In partnership with local authorities, the Food Service Authority operates the FHRS in England, Wales and Northern Ireland, and the FHIS in Scotland. The schemes encourage businesses to improve hygiene standards because up to a third of the population could contract food poisoning from campylobacter, the most common cause of food poisoning. In addition, foodborne illnesses such as E. coli can be fatal. Who wants to risk their own health or that of their family or friends for a takeaway from a business that isn’t compliant with hygiene regulations?
The FHRS is now running in all areas of Wales and Northern Ireland and in 99% of England meaning more restaurants and foodservice businesses will be in the hygiene spotlight for their winning ratings or substandard hygiene. To ensure your business is one of the winners, find out more about the FHRS and the FHIS at: Food Hygiene Ratings.
You’ll often hear about our industry’s focus on customer service, but hospitality managers know that a business can’t function without happy, healthy staff. To help managers address one of the primary health complaints that can affect our industry, the Health and Safety Executive (HSE) has just released a new guide on Preventing contact dermatitis and urticaria at work. These conditions are as unpleasant as they sound and can make affected individuals’ lives a misery from the conditions’ resulting irritation, pain and inflammation. Often hands are affected and the appearance of dermatitis can make sufferers very self-conscious so there can be mental as well a physical side effects.
According to the HSE, dermatitis and urticaria are “defined as inflammation of the skin resulting from exposure to detergents, toiletries, chemicals and even natural products, for example, foods. Prolonged or frequent contact with water (often termed wet work) can also cause it.”
Hospitality managers who employ kitchen, cleaning or housekeeping staff, should be aware that these employees may be more susceptible to the conditions, however, the new HSE guide can help managers reduce – and even remove – the causes of dermatitis.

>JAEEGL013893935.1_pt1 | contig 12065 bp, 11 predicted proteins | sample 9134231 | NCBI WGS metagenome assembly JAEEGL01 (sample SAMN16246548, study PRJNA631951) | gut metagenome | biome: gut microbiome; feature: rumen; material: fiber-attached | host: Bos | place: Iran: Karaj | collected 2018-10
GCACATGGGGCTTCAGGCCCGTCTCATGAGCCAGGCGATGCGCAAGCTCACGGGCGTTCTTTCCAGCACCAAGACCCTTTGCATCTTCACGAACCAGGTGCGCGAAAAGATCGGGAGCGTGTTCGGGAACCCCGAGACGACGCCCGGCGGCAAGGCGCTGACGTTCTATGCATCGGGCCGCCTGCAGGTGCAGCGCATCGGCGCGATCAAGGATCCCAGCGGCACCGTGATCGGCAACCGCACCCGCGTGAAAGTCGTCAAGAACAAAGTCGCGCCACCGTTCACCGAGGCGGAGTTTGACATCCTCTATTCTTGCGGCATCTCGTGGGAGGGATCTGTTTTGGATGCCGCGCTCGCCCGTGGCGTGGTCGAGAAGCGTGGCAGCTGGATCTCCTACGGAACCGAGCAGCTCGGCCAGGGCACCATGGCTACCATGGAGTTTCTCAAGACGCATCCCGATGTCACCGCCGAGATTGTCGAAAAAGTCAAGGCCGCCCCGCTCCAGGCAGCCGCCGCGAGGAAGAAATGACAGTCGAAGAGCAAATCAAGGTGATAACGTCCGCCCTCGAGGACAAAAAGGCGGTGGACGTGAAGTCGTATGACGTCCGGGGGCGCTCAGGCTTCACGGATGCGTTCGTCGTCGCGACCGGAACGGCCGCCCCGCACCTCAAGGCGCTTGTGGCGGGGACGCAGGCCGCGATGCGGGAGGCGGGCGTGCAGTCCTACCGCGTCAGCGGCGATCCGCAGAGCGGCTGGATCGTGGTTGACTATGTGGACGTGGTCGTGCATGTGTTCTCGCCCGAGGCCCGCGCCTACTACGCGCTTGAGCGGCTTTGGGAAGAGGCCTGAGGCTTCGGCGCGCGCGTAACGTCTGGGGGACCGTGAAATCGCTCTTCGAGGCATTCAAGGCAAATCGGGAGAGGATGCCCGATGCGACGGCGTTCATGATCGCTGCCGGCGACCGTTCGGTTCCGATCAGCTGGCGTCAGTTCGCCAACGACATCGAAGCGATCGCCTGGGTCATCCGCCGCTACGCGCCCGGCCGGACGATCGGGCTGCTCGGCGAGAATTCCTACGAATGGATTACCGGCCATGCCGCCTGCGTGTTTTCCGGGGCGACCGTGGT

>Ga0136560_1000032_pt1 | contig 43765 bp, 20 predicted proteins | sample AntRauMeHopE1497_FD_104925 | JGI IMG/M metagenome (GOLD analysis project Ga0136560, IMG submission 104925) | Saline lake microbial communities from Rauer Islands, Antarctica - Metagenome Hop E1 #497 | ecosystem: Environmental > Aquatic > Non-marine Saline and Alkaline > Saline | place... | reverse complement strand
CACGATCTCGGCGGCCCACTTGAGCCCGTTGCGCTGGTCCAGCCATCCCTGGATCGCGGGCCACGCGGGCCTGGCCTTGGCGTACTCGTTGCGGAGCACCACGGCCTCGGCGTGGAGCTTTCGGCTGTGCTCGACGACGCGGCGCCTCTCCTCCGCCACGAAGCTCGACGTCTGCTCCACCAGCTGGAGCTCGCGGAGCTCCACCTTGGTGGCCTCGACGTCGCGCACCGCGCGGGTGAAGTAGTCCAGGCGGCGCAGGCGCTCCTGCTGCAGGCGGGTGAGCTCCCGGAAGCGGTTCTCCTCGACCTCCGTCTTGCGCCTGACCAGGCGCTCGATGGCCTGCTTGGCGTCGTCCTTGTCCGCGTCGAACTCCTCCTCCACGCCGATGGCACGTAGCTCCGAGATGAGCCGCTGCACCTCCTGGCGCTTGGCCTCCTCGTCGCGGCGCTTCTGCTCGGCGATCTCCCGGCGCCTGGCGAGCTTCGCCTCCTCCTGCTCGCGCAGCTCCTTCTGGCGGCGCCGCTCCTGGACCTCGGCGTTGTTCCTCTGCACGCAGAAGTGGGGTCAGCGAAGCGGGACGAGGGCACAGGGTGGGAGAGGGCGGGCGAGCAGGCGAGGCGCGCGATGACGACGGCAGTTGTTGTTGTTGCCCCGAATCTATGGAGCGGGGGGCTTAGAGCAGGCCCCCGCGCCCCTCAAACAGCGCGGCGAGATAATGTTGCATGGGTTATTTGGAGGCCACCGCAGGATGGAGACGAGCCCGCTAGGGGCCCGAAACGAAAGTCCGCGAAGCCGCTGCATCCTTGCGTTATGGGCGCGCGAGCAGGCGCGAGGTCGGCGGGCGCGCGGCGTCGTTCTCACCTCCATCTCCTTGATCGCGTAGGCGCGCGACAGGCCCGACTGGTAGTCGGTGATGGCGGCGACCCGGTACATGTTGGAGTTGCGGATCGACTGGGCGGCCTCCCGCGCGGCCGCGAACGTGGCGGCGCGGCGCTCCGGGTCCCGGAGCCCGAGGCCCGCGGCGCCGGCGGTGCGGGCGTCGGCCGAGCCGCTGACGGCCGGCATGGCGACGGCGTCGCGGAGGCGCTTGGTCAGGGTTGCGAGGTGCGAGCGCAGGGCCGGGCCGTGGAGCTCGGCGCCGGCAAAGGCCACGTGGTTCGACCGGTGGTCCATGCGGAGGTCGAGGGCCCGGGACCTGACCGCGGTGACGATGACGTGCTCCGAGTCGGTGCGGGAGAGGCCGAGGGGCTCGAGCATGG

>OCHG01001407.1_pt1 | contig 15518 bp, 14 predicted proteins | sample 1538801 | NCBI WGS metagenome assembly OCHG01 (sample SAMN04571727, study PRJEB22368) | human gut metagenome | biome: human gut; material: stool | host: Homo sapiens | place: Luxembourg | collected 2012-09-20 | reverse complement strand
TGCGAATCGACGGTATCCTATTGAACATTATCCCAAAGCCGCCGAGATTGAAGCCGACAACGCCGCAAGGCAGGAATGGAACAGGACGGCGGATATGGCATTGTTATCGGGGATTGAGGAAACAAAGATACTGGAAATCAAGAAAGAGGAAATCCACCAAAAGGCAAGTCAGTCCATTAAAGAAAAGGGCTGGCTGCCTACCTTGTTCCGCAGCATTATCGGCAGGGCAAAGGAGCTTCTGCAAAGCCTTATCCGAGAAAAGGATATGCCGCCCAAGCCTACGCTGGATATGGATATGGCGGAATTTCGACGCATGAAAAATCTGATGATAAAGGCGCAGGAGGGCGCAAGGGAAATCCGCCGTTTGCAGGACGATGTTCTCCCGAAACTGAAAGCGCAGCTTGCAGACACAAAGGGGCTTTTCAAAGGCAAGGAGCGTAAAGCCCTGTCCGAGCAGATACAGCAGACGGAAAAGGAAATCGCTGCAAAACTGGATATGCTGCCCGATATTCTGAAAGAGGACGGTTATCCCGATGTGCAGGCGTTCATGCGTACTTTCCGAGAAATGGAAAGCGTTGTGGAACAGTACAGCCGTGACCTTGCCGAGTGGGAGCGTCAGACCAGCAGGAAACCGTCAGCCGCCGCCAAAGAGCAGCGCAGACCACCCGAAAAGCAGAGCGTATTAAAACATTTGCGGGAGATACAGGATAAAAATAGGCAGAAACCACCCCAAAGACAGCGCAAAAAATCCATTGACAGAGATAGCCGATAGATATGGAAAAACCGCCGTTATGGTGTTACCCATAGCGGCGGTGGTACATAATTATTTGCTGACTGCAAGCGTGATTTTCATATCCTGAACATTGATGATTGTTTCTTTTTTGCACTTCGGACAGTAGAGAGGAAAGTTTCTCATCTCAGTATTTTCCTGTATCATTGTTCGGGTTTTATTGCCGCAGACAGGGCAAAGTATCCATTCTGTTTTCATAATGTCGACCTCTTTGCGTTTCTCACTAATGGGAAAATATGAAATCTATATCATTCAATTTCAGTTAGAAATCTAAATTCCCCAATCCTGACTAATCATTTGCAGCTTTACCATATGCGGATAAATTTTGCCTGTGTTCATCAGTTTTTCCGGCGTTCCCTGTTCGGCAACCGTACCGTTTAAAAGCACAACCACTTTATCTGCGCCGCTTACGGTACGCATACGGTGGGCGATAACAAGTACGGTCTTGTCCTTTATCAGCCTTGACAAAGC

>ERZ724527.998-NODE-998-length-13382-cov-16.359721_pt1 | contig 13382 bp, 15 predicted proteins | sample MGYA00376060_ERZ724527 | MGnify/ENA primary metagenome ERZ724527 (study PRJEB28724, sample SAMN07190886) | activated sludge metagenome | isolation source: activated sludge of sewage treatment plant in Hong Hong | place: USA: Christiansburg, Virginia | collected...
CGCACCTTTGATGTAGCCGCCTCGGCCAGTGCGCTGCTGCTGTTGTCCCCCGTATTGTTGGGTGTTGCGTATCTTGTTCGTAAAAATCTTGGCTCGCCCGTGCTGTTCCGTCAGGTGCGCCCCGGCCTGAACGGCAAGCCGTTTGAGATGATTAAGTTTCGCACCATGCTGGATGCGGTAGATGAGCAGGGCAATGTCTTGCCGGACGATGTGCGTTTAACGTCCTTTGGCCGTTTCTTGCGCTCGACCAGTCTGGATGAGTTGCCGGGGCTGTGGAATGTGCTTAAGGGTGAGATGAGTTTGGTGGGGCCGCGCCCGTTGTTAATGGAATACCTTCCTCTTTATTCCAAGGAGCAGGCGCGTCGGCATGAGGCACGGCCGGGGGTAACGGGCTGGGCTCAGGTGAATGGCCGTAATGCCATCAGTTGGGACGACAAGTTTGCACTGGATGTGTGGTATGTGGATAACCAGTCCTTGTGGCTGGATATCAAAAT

Download and read the guide to find out:
the signs and symptoms of dermatitis and urticaria
what the law requires from employers
how to conduct a straightforward risk assessment
how to prevent urticaria and dermatitis from developing using the ‘APC approach’; and
where to find further information and support
The HSE provides extensive resources and templates to support all industries in meeting their obligations to keep employees and the public safe. For further information on information specific to the catering and hospitality industry, see HSE.
The holiday season is supposed to be about goodwill, however, what begins as a fun evening can turn ugly when alcohol is involved. According to the UK’s Alcohol Concern “alcohol misuse costs England around £21bn per year in healthcare, crime and lost productivity costs“. The costs can be significantly higher when taking into account the damage to a business’s reputation, insurance and refurbishment costs.
To assist managers, the Health & Safety Executive (HSE) and local authorities have developed an easy-to-use toolkit to help reduce the risk of work-related violence in a licensed or retail premises.
The toolkit provides practical advice and can help managers and owners prevent or control violence by:
Tackling work-related violence towards employees;
Reducing the risk of violence to customers and members of the public on the premises; and
Reducing the risk of crime against a business.
The toolkit contains information on a wide range of possible control measures and examples of good practice that other businesses have found effective.
Extreme weather, flooding and even man-made flooding (e.g. burst pipes) are becoming an all-too-common occurrence in locations around the globe. No matter what the cause, these emergencies can wreak havoc on hospitality businesses and, for the unprepared, result in the business’s short-term or even permanent closure.
To help hospitality managers quickly and efficiently become flood resilient, the Institute of Hospitality offers members a free Flood Checklist document containing:
a quick 6 point overview of the flood resilience process;
a comprehensive list of emergency and flood resource contacts – from how to report stranded animals to locating charities that can assist with financial support;
a flood checklist; and
a customisable document for owners’ and operators’ use in case of a flood emergency.
As a part of business continuity planning, all businesses should be prepared for flooding. Obtain your free Institute of Hospitality Flood Checklist by logging in as a member and going to ‘Management Guides‘ to download the pdf document or email email@example.com with your membership number and contact details.